“That the man of God may be perfect, throughly furnished unto all good works.” 2 Timothy 3:17
What perfection does the Holy Ghost speak of here? Certainly not perfection in the flesh; that is but a wild dream of free-will and Arminianism. But perfection here and elsewhere means a being well-established and grounded in the faith, as we find the Apostle speaking (Heb. 5:14), “Strong meat belongeth to them that are of full age” (literally, as we read in the margin, “perfect”), “even those who by reason of use have their senses exercised to discern both good and evil.” Christian perfection does not then consist in perfection in the flesh, but in having arrived at maturity in the divine life, in being what I may call a Christian adult, or what the Apostle terms “a man in Christ.”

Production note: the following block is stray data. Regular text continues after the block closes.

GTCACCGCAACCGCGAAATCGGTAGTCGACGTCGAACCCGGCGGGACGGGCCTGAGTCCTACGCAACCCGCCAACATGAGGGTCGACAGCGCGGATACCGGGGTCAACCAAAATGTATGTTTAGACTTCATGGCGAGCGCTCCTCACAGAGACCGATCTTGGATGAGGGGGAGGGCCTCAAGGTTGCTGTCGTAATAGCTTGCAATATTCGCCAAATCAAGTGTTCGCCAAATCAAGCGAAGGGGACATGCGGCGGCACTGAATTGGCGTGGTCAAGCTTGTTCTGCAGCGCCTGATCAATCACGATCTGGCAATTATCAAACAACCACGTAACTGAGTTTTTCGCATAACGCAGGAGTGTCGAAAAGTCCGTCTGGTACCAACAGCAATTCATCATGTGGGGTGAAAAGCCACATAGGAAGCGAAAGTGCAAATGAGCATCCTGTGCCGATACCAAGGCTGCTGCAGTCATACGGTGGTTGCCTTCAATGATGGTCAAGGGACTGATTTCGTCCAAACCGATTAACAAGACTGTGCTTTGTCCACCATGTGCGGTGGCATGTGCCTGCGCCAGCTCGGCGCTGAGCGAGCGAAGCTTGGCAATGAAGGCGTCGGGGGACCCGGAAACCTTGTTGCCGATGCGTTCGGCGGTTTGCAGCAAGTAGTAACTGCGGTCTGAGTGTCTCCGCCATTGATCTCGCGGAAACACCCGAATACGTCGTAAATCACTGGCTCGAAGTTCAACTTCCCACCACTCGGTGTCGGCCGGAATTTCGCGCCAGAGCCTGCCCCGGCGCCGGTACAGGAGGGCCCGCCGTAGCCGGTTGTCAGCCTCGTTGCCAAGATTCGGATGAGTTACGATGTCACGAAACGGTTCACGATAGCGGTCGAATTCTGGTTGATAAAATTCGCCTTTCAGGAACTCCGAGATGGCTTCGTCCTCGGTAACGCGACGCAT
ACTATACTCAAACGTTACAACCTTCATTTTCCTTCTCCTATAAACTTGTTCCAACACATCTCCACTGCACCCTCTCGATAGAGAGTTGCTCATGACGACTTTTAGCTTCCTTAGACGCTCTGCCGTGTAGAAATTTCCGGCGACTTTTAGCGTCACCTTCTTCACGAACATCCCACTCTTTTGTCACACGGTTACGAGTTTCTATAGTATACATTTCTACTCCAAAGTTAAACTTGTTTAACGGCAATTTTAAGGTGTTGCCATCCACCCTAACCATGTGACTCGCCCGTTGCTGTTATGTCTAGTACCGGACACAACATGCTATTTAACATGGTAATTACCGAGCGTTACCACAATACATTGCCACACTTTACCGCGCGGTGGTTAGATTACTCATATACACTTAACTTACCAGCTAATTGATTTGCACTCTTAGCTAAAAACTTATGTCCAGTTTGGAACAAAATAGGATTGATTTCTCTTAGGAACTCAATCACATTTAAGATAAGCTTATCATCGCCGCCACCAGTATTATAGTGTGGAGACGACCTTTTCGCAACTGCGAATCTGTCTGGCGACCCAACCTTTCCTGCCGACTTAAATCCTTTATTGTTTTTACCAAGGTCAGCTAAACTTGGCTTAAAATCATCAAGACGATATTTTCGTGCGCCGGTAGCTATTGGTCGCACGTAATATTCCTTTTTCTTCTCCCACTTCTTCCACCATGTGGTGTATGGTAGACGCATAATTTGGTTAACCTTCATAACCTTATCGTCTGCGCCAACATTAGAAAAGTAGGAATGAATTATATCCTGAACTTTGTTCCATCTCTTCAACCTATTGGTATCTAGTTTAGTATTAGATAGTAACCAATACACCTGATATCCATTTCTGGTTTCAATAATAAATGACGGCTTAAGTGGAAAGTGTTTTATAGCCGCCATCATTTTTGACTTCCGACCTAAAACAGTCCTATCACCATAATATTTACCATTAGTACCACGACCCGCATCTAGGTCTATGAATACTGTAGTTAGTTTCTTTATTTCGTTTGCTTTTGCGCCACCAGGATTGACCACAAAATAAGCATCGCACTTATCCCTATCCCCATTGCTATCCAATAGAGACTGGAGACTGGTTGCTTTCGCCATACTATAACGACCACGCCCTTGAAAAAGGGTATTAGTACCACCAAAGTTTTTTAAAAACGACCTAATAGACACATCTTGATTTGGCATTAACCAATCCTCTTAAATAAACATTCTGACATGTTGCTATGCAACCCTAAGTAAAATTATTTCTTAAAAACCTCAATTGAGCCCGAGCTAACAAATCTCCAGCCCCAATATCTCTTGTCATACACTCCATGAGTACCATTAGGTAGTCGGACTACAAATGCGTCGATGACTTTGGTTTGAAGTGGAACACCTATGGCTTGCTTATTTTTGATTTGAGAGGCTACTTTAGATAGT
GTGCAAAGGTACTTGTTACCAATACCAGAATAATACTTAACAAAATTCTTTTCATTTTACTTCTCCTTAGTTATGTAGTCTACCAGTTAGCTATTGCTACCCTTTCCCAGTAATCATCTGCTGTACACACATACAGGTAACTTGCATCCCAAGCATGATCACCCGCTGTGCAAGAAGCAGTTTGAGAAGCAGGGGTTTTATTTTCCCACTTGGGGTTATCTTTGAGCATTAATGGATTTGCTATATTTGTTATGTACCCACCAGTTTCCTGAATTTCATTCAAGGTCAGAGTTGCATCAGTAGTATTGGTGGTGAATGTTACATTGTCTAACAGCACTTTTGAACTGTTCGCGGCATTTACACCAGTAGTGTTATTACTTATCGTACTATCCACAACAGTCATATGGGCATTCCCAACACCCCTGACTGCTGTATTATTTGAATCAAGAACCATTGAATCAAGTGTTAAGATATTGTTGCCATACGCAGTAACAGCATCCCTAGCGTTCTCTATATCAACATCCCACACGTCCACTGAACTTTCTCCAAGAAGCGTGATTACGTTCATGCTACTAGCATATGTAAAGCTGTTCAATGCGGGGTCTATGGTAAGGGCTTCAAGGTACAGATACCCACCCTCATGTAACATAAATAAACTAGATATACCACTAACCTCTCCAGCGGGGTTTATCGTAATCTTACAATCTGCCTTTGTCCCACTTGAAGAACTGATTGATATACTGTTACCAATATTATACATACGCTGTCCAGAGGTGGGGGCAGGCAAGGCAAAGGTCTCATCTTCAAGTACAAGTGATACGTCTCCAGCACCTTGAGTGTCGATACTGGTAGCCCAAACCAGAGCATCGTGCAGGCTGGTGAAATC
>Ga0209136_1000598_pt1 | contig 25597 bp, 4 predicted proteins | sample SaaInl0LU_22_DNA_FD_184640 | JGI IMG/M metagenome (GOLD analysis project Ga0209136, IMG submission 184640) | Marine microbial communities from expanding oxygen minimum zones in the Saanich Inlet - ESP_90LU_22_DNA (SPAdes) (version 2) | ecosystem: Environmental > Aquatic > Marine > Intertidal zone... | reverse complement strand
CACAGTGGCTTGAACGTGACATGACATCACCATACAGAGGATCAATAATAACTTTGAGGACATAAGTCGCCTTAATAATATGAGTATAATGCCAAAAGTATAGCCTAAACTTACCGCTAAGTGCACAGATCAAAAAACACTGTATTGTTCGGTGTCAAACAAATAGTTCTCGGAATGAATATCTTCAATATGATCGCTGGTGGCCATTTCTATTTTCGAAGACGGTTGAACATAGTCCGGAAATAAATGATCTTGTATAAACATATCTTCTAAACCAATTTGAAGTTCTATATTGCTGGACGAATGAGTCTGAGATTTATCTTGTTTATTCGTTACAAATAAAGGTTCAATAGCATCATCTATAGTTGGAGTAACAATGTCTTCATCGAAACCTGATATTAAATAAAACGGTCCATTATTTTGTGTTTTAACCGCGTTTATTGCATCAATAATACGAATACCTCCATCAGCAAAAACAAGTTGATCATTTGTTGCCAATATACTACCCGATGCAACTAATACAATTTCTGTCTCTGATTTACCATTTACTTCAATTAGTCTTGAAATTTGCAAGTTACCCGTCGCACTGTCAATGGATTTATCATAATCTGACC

When Paul therefore says, “Let us therefore, as many as be perfect,” he means “being no more children, tossed to and fro, and carried about with every wind of doctrine,” but favoured with a measure of Christian wisdom and strength. It is this Christian maturity which is called in Scripture, “perfection,” and it is only obtained by suffering. It is only in the furnace that the tin and dross of pharisaic righteousness is purged away; and the soul comes out of the furnace “a vessel unto honour, sanctified and meet for the Master’s use.”
The Lord of life and glory was made “perfect by suffering;” and there is no other way whereby his followers are made spiritually perfect. Until a man is led into suffering, he does not know the truth in its sweetness. We are full of free-will, pride, presumption, and self-righteousness. But when the soul is baptised into suffering, it is in a measure established in the truth, strengthened in the things of God, and conformed to the image of Christ.
J. C. Philpot (1802-1869)